Reproductive isolation due to selection against immigrants is not very strong between H. annuus and H. petiolaris when compared to Mimulus cardinalis and M. lewisii (Angert and Schemske 2005), or to other closely related sunflower species such as H. exilis, which possesses locally adapted ecotypes to contrasting habitats on- and off-serpentine sites in California (Sambatti and Rice 2006). In H. exilis, the estimated strength of the reproductive barrier due to immigrant inviability alone is 0.968 (Lowry et al. 2008a).

A recent review on reproductive barriers among closely related plant taxa found that prezygotic isolation overall is about twice as strong as postzygotic isolation (Lowry et al. 2008a). Helianthus is somewhat of an exception to this rule in that total postzygotic isolation is strong and quite similar to prezygotic isolation in both species studied (Table 1). Moreover, our analysis shows that of the three strongest barriers, pollen competition, F1 pollen viability, and F1 seed set (RI ≥ 0.8 in each direction), two are postzygotic (Table 1 and Fig. 2), and our data for pollen competition could be due to a combination of pre- and postzygotic factors. On the other hand, several authors have argued that because premating barriers act earlier than postmating barriers, they have disproportionate effects on isolation (Schemske 2000; Coyne and Orr 2004; Rieseberg and Willis 2007). Although this is correct, unless reproductive isolation is absolute, even very late acting barriers are important: even reductions in gene flow from 10−4 to 10−5 can have long-term population genetic consequences.

Finally, two barriers were not considered in this study. Pollinator behavior was not considered as a source of prezygotic reproductive barrier in our study. Pollinators can contribute to prezygotic barriers in two ways. First, the geographic distribution of pollinator species can correlate with the distribution of sunflower species such that pollination occurs preferentially between conspecifics. Second, some pollinators may show preference for visiting one of the sunflower species. Although these factors have been shown to contribute to reproductive isolation in Mimulus (Bradshaw and Schemske 2003), we view this as unlikely in Helianthus as both sunflower species are mostly pollinated by bumblebees, which show a broad geographic distribution and appear to be generalists with respect to visitation preferences (Hurd et al. 1980).

Extrinsic postzygotic isolation due to hybrids having lower fitness in parental habitat was also not considered. Our experiments examining this factor have thus far not included any years where reproduction occurred in H. petiolaris habitat (Sambatti et al. 2008), and so miss a portion of the life cycle. However, our results suggest that extrinsic postzygotic barriers are relatively weak, as the viability of early generation hybrids in parental habitats is comparable to or greater than that of parental populations, apparently due to heterosis.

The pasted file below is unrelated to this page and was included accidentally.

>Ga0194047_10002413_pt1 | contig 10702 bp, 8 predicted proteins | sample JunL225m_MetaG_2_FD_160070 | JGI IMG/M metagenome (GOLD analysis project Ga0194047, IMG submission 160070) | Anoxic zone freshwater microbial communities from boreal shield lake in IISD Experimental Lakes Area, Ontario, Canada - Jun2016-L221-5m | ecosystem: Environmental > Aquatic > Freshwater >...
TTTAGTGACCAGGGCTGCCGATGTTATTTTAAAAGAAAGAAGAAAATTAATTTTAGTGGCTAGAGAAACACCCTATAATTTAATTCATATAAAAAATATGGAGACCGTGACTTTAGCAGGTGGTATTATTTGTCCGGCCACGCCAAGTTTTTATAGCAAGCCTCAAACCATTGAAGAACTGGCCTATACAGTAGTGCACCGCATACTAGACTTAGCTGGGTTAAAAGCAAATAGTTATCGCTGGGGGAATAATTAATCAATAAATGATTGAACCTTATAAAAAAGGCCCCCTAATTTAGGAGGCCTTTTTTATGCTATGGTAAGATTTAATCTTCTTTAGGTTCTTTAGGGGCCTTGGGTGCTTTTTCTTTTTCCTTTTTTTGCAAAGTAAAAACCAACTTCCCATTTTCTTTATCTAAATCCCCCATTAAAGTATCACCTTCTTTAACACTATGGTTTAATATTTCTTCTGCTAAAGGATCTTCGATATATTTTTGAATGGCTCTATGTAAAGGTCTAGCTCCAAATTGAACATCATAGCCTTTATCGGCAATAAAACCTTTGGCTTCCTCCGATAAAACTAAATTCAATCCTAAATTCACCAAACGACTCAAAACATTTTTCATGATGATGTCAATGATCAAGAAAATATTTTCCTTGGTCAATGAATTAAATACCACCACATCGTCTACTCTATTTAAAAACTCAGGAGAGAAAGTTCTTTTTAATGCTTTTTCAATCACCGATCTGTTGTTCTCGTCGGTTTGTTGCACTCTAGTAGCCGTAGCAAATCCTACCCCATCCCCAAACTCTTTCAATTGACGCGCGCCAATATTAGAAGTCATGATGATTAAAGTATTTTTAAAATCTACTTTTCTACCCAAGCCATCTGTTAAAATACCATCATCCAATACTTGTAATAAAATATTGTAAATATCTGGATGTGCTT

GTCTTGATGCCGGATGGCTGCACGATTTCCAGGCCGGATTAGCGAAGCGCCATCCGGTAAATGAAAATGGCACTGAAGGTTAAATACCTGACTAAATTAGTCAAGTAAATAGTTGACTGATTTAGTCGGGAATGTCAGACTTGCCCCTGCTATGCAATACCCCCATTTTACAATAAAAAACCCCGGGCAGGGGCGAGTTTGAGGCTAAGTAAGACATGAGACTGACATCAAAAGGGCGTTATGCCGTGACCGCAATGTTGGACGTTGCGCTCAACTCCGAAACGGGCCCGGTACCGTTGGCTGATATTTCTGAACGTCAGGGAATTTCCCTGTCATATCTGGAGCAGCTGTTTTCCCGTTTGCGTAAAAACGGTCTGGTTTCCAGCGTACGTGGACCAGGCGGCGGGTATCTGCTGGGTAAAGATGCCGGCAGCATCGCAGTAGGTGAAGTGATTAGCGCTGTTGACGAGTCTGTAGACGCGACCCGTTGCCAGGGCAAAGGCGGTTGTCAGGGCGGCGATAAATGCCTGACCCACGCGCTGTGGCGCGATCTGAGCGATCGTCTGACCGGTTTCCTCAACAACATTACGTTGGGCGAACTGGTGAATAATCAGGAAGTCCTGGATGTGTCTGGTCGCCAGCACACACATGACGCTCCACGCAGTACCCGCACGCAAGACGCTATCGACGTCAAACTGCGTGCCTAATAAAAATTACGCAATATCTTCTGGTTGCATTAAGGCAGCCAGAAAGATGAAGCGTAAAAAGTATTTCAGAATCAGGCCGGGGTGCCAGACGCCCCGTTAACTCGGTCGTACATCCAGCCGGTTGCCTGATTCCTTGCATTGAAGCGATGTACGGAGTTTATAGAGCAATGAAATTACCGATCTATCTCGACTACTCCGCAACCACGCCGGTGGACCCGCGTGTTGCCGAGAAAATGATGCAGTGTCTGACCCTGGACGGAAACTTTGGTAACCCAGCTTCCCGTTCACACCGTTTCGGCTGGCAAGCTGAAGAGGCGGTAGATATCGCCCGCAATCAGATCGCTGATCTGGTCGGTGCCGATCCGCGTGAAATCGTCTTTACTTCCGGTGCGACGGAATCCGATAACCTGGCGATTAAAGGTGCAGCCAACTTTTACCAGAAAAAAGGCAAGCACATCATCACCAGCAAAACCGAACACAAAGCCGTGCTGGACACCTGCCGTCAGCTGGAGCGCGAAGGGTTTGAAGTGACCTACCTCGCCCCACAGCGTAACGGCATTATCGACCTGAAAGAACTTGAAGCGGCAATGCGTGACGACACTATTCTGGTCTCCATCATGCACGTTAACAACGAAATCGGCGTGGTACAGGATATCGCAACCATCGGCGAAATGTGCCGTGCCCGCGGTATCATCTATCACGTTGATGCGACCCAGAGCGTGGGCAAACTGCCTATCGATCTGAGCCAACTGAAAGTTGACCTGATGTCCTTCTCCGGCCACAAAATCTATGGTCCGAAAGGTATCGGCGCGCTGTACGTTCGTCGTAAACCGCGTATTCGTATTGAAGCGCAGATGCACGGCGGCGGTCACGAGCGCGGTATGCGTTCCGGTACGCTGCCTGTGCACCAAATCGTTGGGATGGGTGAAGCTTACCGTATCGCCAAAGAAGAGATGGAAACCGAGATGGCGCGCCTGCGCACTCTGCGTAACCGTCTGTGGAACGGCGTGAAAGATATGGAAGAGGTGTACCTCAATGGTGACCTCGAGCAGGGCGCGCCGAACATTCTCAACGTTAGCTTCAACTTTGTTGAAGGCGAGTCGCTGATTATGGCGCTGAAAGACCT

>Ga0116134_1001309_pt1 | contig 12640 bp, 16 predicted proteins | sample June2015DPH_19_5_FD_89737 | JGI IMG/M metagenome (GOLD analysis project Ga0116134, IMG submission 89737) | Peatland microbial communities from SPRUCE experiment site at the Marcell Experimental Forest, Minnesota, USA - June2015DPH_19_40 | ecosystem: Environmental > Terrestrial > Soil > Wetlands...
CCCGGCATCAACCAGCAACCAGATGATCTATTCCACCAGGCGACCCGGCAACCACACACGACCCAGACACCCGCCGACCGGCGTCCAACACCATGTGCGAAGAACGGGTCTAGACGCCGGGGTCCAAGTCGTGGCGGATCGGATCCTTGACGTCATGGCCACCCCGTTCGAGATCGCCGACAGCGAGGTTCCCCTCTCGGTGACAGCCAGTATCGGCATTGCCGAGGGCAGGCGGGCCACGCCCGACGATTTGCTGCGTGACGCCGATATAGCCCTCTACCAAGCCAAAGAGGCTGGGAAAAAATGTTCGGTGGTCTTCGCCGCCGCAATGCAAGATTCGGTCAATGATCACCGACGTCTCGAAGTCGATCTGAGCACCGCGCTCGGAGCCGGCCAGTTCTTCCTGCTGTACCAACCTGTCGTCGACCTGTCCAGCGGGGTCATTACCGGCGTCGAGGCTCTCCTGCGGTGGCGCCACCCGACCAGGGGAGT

To calculate total reproductive barrier strength between two taxa, it is assumed that individual barriers are sequential (Coyne and Orr 2004). Plants violate this assumption because gene flow can take two parallel routes: pollen and seed flow. While heterospecific seeds have to establish, grow, and reproduce, gene flow through pollen bypasses seed immigrant inviability. Because pollen flow seems to be one order of magnitude greater than seed flow in many different plant species (Petit et al. 2005), we suspect that current estimates of total reproductive barrier strength in plants may be overestimated. This is of particular concern because extrinsic postzygotic barriers measured by F1 performance with respect to the parental species are usually weak or even negative due to heterosis (Burke et al. 1998; Lowry et al. 2008a). If local adaptation of the cytoplasm occurs (Kimball et al. 2008; Sambatti et al. 2008), this will further reduce the importance of gene flow through seeds. The estimation of the barriers to pollen flow must exclude immigrant inviability. However, the change in reproductive isolation due to excluding this factor is minimal in sunflowers (Table 1).


Population genetic data seem at first glance to be inconsistent with a strong interspecific reproductive barrier, with several different population genetic approaches showing that gene flow is high between these species. For example, Yatabe et al. (2007) compared genetic distances at 55 microsatellite loci between the distantly related sympatric species pair (H. annuus and H. petiolaris) and the much more closely related species pair (H. annuus and H. argophyllus), which were likely allopatric for much of their evolutionary history. Helianthus annuus and H. petiolaris were genetically more similar than either of the allopatric species pairs. This pattern has been confirmed in other studies (Kane et al. 2009; Strasburg et al. 2009).